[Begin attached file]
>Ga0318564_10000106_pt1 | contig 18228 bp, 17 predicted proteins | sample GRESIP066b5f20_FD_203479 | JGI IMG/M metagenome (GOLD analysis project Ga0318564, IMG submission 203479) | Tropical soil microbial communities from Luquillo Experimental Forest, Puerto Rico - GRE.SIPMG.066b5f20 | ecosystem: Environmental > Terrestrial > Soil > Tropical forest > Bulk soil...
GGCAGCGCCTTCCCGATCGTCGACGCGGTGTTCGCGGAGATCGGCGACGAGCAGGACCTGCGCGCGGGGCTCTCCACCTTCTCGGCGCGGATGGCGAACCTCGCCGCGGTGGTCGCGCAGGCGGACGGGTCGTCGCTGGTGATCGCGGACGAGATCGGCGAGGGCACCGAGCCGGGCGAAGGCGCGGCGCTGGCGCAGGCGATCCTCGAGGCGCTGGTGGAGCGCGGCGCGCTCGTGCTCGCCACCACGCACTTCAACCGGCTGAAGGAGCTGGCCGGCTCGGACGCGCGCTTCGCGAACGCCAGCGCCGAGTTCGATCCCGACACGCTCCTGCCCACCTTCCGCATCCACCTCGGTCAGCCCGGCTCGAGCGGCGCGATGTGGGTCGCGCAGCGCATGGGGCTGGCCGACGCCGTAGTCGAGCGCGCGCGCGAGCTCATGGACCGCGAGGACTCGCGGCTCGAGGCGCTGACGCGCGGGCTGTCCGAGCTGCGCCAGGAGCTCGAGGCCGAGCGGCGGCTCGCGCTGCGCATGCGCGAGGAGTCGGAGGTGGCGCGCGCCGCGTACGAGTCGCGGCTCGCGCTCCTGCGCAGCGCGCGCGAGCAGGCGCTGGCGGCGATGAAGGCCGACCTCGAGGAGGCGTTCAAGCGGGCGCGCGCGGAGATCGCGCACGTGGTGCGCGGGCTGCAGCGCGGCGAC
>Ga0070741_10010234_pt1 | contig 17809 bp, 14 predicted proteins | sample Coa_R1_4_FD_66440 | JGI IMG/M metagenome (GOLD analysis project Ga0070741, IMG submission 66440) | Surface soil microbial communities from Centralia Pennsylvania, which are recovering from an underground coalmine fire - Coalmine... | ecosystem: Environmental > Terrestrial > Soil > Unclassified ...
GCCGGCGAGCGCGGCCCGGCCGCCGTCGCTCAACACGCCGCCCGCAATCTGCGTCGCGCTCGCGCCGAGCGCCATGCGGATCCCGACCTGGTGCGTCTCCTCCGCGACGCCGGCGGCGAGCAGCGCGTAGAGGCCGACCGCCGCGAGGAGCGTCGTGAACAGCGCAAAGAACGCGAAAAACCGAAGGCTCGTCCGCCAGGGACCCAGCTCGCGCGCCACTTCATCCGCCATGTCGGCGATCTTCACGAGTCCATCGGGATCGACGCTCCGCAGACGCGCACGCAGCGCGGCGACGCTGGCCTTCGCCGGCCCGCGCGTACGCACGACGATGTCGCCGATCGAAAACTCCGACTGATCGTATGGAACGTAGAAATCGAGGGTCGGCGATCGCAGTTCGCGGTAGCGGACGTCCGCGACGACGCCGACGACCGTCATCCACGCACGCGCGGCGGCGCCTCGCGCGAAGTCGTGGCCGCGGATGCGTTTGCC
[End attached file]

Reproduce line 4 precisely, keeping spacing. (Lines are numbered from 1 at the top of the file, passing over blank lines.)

GCCGGCGAGCGCGGCCCGGCCGCCGTCGCTCAACACGCCGCCCGCAATCTGCGTCGCGCTCGCGCCGAGCGCCATGCGGATCCCGACCTGGTGCGTCTCCTCCGCGACGCCGGCGGCGAGCAGCGCGTAGAGGCCGACCGCCGCGAGGAGCGTCGTGAACAGCGCAAAGAACGCGAAAAACCGAAGGCTCGTCCGCCAGGGACCCAGCTCGCGCGCCACTTCATCCGCCATGTCGGCGATCTTCACGAGTCCATCGGGATCGACGCTCCGCAGACGCGCACGCAGCGCGGCGACGCTGGCCTTCGCCGGCCCGCGCGTACGCACGACGATGTCGCCGATCGAAAACTCCGACTGATCGTATGGAACGTAGAAATCGAGGGTCGGCGATCGCAGTTCGCGGTAGCGGACGTCCGCGACGACGCCGACGACCGTCATCCACGCACGCGCGGCGGCGCCTCGCGCGAAGTCGTGGCCGCGGATGCGTTTGCC